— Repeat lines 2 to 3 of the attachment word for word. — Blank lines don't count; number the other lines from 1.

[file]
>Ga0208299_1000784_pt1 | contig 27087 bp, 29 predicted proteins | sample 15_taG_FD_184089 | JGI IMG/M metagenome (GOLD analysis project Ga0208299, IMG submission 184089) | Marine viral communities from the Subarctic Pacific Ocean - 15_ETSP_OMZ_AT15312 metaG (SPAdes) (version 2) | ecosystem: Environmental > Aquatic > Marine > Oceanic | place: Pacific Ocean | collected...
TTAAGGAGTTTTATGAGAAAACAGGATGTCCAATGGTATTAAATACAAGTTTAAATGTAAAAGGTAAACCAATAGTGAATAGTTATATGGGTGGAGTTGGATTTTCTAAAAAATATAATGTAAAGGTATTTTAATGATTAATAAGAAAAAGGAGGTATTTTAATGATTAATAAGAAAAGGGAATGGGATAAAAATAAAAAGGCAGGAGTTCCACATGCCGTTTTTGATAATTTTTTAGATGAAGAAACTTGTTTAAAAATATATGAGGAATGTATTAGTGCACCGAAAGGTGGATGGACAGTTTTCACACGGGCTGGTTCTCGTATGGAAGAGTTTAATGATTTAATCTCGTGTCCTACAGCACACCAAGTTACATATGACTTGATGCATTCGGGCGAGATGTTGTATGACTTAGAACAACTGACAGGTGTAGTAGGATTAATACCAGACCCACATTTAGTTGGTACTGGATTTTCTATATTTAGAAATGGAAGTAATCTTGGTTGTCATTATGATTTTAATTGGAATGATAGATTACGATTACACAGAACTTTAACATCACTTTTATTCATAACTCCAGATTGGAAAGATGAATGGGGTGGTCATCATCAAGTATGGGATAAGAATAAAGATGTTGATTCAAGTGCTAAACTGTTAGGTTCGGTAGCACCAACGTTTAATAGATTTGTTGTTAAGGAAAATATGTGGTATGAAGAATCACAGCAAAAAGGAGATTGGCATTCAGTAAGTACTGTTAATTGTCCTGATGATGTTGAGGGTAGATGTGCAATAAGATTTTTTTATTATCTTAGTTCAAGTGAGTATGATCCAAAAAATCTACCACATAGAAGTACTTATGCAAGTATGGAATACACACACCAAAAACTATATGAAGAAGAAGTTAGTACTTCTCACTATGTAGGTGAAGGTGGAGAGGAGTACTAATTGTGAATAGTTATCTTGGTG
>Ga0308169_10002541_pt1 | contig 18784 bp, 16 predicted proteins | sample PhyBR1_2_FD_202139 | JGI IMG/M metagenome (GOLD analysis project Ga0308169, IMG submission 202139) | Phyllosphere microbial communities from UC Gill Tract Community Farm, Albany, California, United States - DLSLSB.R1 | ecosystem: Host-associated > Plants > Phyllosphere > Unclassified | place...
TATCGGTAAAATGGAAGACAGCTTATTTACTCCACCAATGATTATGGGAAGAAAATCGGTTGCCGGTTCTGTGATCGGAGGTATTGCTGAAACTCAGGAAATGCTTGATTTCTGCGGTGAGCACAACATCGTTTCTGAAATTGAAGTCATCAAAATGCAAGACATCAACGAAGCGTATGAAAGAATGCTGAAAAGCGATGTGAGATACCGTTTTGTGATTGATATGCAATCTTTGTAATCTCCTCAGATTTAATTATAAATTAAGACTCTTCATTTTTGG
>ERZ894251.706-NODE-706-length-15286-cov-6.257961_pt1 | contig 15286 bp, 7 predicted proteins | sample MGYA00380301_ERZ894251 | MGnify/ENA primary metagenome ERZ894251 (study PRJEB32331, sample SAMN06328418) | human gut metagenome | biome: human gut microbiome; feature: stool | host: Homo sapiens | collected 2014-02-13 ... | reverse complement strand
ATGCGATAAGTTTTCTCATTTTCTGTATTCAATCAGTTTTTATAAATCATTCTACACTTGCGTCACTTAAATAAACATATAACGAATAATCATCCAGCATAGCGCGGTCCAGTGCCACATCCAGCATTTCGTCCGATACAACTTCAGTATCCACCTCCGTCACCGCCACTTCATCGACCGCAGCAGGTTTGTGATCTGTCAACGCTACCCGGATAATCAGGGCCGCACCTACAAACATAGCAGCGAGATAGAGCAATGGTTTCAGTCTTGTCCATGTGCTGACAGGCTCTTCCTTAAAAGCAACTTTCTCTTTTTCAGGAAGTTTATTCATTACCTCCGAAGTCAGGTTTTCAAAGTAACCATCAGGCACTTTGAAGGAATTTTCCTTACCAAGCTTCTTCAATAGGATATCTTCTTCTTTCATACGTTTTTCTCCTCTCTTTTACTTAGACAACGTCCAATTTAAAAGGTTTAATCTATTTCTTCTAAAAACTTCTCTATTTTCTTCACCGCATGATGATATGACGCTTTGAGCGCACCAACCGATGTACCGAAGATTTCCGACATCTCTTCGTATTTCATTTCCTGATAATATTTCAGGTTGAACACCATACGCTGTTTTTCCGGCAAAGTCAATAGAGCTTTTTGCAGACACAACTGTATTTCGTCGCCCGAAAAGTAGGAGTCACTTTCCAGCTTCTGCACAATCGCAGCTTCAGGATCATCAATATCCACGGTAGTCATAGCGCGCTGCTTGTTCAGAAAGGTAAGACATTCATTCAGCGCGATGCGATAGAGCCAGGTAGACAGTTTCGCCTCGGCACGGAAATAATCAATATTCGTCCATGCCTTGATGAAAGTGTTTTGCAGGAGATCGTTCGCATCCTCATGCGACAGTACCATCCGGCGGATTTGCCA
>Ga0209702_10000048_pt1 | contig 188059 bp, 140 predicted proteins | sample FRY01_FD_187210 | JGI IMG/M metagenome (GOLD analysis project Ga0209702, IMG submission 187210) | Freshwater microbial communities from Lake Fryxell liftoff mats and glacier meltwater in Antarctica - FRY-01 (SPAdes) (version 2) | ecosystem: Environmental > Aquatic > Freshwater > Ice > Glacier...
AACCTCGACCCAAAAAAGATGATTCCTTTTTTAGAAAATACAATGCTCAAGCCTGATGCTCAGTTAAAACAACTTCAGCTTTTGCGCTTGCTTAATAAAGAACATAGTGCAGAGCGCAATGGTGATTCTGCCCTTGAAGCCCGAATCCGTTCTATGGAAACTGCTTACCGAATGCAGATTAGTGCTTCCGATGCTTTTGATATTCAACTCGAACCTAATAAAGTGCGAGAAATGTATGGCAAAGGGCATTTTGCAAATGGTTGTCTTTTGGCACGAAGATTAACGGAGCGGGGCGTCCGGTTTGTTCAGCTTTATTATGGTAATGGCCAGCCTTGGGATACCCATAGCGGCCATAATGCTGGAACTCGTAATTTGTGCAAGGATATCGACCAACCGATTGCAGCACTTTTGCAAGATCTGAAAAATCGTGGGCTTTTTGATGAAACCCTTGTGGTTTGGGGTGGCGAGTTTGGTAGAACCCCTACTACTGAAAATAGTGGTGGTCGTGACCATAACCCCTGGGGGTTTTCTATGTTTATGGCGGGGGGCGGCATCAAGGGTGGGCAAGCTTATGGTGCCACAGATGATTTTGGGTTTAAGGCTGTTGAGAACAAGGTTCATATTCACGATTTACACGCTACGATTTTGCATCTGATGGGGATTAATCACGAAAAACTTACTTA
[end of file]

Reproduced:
TTAAGGAGTTTTATGAGAAAACAGGATGTCCAATGGTATTAAATACAAGTTTAAATGTAAAAGGTAAACCAATAGTGAATAGTTATATGGGTGGAGTTGGATTTTCTAAAAAATATAATGTAAAGGTATTTTAATGATTAATAAGAAAAAGGAGGTATTTTAATGATTAATAAGAAAAGGGAATGGGATAAAAATAAAAAGGCAGGAGTTCCACATGCCGTTTTTGATAATTTTTTAGATGAAGAAACTTGTTTAAAAATATATGAGGAATGTATTAGTGCACCGAAAGGTGGATGGACAGTTTTCACACGGGCTGGTTCTCGTATGGAAGAGTTTAATGATTTAATCTCGTGTCCTACAGCACACCAAGTTACATATGACTTGATGCATTCGGGCGAGATGTTGTATGACTTAGAACAACTGACAGGTGTAGTAGGATTAATACCAGACCCACATTTAGTTGGTACTGGATTTTCTATATTTAGAAATGGAAGTAATCTTGGTTGTCATTATGATTTTAATTGGAATGATAGATTACGATTACACAGAACTTTAACATCACTTTTATTCATAACTCCAGATTGGAAAGATGAATGGGGTGGTCATCATCAAGTATGGGATAAGAATAAAGATGTTGATTCAAGTGCTAAACTGTTAGGTTCGGTAGCACCAACGTTTAATAGATTTGTTGTTAAGGAAAATATGTGGTATGAAGAATCACAGCAAAAAGGAGATTGGCATTCAGTAAGTACTGTTAATTGTCCTGATGATGTTGAGGGTAGATGTGCAATAAGATTTTTTTATTATCTTAGTTCAAGTGAGTATGATCCAAAAAATCTACCACATAGAAGTACTTATGCAAGTATGGAATACACACACCAAAAACTATATGAAGAAGAAGTTAGTACTTCTCACTATGTAGGTGAAGGTGGAGAGGAGTACTAATTGTGAATAGTTATCTTGGTG
>Ga0308169_10002541_pt1 | contig 18784 bp, 16 predicted proteins | sample PhyBR1_2_FD_202139 | JGI IMG/M metagenome (GOLD analysis project Ga0308169, IMG submission 202139) | Phyllosphere microbial communities from UC Gill Tract Community Farm, Albany, California, United States - DLSLSB.R1 | ecosystem: Host-associated > Plants > Phyllosphere > Unclassified | place...